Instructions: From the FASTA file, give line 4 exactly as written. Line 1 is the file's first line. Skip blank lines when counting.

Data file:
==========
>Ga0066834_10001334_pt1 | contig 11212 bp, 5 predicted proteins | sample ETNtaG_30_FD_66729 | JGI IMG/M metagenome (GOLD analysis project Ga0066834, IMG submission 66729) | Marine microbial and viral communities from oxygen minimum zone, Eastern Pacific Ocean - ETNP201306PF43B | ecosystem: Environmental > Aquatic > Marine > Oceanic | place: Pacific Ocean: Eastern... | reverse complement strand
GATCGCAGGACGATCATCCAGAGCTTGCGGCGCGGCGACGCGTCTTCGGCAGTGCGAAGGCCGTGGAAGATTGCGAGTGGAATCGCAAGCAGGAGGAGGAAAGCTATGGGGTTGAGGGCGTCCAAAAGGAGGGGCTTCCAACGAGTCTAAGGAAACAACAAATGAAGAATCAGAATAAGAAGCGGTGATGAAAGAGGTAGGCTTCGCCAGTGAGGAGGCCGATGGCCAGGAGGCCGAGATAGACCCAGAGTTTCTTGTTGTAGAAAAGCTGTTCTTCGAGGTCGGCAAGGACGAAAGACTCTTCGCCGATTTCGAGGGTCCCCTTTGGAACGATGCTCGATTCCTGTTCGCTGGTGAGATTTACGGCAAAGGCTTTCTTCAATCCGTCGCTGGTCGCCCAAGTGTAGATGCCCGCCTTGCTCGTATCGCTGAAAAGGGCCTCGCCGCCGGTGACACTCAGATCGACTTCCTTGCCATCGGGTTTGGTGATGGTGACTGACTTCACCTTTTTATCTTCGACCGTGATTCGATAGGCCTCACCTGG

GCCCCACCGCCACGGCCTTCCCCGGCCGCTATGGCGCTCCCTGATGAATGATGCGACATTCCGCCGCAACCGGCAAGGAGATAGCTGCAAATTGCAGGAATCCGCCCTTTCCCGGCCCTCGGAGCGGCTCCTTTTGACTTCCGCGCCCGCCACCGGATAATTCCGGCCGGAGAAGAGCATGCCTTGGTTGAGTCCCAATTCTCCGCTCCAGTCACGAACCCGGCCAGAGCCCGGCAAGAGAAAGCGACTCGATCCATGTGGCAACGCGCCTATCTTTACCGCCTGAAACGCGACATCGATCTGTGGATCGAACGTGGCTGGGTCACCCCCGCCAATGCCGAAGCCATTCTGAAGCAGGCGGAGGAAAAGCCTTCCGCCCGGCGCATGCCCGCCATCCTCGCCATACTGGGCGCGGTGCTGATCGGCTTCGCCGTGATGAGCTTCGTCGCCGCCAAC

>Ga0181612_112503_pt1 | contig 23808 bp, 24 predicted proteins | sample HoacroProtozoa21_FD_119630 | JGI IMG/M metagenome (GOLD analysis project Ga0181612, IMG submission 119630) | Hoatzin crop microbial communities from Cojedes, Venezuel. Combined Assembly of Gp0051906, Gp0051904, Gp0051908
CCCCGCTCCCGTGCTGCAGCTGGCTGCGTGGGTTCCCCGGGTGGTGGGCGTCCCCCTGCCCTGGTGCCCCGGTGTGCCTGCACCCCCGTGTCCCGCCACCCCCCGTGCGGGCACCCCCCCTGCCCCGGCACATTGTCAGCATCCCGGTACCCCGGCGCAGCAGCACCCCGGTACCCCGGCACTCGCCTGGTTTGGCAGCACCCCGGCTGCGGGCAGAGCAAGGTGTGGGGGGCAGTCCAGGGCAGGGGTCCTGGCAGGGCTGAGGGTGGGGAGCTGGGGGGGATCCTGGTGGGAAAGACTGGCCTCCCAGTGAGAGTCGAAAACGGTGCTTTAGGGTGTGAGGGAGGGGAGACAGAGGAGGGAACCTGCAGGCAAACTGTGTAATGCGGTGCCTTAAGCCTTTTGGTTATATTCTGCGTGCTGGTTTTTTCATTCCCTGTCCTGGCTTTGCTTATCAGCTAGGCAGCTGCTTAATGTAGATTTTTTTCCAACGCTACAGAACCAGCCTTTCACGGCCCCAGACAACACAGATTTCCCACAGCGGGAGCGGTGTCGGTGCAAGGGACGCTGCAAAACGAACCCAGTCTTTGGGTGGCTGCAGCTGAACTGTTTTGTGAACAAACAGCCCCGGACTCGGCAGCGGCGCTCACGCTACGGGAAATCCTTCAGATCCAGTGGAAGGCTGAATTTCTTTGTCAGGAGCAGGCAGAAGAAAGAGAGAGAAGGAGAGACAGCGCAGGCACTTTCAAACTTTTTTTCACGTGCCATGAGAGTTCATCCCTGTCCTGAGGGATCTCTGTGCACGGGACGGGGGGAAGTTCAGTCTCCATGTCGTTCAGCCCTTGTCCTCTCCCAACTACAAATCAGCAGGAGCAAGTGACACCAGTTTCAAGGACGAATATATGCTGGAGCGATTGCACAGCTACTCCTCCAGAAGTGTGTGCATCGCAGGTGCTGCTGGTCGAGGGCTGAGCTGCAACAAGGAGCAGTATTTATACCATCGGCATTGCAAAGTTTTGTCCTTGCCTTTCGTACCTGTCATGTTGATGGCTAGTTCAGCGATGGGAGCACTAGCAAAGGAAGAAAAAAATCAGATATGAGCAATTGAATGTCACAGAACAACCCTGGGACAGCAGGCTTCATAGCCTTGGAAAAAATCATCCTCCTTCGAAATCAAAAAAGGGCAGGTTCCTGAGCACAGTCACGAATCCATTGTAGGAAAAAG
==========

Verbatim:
>Ga0181612_112503_pt1 | contig 23808 bp, 24 predicted proteins | sample HoacroProtozoa21_FD_119630 | JGI IMG/M metagenome (GOLD analysis project Ga0181612, IMG submission 119630) | Hoatzin crop microbial communities from Cojedes, Venezuel. Combined Assembly of Gp0051906, Gp0051904, Gp0051908